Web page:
The fight for the rights of the LGBTQ + community became a personal cause: “I am lucky to come from a circle in which there was never a problem with my sexual orientation. It seemed important to me to do something for those who did not have a supportive environment ”. In 2018, he spearheaded the creation of Globant’s LGBTQ + community, a meeting space that grew to become an activism powerhouse that today works to make the collective more visible and natural in the work environment. “It grew so much that they began to contact us from other countries to ask us how they could do something similar. Without a doubt, the most gratifying thing about all this is that we are generating an impact not only in the LGBTQ + community but also in those who are not part of it. Every day we are learning more and more to put ourselves in the shoes of the other ”.
Alexa Altez Prieto
From her first day of work at Globant, Alexa Altez Prieto, a transgender woman, felt very comfortable and realized she could be who she really wanted to be. In April 2019, she started as a tester and grew in the company.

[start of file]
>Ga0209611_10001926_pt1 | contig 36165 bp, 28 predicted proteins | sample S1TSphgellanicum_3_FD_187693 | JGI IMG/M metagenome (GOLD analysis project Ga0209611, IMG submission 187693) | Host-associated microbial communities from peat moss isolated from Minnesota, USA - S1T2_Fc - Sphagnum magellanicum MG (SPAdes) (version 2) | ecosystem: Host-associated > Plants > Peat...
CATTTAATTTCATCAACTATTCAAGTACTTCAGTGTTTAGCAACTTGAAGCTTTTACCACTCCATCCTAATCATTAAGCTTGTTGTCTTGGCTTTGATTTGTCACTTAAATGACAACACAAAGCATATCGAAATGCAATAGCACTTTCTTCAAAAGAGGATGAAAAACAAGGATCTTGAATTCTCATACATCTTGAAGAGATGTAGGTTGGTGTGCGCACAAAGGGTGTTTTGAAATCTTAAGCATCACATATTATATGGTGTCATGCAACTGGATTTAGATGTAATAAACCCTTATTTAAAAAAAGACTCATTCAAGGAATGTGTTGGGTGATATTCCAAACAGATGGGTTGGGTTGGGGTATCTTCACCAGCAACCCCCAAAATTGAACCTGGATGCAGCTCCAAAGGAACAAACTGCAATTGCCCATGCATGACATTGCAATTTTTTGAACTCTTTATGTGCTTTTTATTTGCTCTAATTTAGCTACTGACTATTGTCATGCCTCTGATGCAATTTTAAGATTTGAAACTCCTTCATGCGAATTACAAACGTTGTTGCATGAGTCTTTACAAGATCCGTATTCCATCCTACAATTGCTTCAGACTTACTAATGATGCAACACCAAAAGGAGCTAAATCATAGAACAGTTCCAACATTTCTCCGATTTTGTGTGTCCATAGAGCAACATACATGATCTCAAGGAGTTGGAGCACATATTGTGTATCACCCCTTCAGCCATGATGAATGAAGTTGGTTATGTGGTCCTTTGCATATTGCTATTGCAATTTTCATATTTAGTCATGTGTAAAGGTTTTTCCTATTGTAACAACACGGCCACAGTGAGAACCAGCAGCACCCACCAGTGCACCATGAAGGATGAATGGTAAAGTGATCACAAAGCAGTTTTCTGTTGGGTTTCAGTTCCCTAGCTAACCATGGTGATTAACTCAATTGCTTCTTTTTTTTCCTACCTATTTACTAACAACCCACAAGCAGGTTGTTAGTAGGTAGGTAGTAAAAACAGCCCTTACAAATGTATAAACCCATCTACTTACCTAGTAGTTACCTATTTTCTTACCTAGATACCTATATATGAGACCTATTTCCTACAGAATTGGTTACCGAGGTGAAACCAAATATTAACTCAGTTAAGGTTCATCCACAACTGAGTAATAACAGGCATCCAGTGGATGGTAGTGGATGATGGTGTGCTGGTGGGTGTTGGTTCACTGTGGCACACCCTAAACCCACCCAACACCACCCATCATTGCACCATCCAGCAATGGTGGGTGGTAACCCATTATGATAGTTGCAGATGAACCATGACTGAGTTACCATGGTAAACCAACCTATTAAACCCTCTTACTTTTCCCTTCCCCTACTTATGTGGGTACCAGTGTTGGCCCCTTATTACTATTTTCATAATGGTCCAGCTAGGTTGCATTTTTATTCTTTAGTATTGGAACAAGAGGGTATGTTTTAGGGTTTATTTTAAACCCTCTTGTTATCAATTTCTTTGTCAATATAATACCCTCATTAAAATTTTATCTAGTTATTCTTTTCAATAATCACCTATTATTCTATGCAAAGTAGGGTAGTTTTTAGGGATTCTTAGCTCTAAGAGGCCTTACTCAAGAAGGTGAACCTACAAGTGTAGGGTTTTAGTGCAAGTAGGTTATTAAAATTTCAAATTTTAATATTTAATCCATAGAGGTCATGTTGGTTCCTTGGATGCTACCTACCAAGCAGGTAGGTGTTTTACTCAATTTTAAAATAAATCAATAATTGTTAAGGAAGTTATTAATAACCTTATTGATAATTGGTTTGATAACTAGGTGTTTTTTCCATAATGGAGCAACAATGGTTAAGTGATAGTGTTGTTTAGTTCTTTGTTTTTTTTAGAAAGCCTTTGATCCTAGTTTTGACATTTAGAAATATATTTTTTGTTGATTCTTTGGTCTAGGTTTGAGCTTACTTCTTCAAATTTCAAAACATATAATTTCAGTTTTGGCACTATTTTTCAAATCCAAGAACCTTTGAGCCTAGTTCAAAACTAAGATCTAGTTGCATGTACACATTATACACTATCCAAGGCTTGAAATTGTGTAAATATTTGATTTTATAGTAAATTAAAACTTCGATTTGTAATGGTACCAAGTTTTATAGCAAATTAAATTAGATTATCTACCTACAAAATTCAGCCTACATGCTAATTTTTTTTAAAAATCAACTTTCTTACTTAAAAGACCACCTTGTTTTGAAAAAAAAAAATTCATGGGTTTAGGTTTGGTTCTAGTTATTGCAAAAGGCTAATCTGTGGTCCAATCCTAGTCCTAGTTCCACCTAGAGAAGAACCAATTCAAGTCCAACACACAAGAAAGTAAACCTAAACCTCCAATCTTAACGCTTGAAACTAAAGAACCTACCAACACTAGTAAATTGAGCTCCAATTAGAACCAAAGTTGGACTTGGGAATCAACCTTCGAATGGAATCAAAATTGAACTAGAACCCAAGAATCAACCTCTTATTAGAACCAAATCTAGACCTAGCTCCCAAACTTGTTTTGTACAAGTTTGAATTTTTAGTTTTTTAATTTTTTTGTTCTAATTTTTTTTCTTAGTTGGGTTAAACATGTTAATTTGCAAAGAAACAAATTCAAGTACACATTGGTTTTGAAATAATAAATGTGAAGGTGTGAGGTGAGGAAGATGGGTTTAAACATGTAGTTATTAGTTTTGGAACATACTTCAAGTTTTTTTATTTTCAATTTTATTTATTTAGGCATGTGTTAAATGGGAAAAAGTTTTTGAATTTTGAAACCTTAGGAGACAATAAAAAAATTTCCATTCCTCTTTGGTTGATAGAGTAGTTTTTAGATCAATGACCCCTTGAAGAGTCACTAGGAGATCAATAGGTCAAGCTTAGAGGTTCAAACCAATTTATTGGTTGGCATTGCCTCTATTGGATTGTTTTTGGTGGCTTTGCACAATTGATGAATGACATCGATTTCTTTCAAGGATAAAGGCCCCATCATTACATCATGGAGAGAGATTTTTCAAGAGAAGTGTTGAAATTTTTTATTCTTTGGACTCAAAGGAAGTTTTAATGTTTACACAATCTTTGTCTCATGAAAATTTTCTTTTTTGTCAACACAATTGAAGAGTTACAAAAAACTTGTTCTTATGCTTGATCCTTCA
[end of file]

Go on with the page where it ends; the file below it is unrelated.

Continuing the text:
Before starting her experience at Globant, Altez Prieto approached Nahual with the intention of training in the IT industry and being able to enter the workplace. Nahual project is an initiative which aims to promote the social inclusion of young people through their integration into the labor market of the world of IT. (or world of technology). In addition to the courses, they help participants to find their first job. Today, Alexa Altez Prieto recognizes that this community was key in helping her find her vocation.